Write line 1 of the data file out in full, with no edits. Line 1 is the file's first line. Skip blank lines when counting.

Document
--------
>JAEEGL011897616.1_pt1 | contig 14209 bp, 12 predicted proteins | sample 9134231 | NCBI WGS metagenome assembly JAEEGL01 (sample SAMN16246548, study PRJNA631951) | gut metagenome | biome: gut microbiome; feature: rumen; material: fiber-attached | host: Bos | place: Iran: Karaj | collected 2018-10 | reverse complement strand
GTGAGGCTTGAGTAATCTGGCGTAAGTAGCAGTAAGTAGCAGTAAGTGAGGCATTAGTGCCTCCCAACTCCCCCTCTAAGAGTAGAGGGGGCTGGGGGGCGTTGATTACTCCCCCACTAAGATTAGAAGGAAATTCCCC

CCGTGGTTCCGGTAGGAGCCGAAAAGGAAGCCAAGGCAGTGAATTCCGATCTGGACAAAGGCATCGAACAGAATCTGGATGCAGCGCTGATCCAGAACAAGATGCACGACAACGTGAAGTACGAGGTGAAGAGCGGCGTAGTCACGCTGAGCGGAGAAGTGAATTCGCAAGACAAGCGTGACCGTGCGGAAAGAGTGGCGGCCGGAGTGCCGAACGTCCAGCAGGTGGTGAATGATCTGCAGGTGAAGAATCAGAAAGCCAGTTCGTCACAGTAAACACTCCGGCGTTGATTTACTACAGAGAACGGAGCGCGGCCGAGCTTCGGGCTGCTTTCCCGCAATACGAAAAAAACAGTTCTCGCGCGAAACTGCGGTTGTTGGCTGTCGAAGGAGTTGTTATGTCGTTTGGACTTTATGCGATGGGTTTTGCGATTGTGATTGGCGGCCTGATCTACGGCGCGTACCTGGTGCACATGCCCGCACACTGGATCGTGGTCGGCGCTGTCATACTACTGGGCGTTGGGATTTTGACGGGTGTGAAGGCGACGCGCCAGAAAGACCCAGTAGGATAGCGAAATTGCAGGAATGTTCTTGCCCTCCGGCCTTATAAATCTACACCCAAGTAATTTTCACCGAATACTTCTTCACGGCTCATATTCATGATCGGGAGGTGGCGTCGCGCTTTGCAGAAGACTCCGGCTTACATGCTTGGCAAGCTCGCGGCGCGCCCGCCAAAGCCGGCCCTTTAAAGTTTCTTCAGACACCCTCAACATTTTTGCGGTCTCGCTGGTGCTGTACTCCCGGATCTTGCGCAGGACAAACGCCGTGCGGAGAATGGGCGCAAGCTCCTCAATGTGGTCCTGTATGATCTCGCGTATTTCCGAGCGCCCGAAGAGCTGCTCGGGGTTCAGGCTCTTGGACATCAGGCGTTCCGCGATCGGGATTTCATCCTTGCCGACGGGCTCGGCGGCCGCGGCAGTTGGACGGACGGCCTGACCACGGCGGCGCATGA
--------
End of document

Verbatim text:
>JAEEGL011897616.1_pt1 | contig 14209 bp, 12 predicted proteins | sample 9134231 | NCBI WGS metagenome assembly JAEEGL01 (sample SAMN16246548, study PRJNA631951) | gut metagenome | biome: gut microbiome; feature: rumen; material: fiber-attached | host: Bos | place: Iran: Karaj | collected 2018-10 | reverse complement strand